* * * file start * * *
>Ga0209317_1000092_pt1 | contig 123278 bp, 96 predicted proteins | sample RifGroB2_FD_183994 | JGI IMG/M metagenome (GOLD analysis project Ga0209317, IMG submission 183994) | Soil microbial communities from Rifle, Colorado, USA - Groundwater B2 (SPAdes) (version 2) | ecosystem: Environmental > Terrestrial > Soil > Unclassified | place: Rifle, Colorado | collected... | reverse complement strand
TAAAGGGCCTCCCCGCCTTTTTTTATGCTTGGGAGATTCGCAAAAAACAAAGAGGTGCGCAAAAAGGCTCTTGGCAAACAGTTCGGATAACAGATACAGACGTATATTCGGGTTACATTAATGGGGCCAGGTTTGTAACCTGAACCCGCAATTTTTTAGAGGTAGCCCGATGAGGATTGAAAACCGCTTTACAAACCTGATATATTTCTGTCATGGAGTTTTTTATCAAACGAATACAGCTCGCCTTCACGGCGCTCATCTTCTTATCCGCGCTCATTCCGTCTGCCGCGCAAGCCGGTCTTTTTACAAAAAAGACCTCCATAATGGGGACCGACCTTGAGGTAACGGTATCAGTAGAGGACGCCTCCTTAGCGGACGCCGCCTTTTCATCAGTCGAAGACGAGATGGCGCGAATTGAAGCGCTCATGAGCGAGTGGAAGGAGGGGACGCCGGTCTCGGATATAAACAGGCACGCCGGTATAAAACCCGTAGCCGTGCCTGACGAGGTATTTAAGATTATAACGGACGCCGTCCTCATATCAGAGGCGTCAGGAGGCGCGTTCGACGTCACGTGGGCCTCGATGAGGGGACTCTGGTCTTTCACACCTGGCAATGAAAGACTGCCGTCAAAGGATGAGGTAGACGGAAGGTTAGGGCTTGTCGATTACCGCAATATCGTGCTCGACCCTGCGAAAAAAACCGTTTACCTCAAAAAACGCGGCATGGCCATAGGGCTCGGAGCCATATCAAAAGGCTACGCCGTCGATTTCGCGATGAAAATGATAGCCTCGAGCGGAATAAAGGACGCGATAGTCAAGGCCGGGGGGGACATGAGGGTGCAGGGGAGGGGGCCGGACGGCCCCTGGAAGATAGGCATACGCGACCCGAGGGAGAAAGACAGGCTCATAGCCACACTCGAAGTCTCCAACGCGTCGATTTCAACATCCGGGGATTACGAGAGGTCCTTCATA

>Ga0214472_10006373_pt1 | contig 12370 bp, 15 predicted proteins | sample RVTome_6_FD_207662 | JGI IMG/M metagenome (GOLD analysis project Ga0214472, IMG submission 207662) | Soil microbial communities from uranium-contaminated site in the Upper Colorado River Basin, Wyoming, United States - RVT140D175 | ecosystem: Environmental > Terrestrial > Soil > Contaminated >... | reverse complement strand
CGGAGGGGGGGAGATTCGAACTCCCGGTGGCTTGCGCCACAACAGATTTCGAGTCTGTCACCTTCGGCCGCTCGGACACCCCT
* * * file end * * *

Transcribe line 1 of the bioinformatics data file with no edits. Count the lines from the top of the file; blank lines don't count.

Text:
>Ga0209317_1000092_pt1 | contig 123278 bp, 96 predicted proteins | sample RifGroB2_FD_183994 | JGI IMG/M metagenome (GOLD analysis project Ga0209317, IMG submission 183994) | Soil microbial communities from Rifle, Colorado, USA - Groundwater B2 (SPAdes) (version 2) | ecosystem: Environmental > Terrestrial > Soil > Unclassified | place: Rifle, Colorado | collected... | reverse complement strand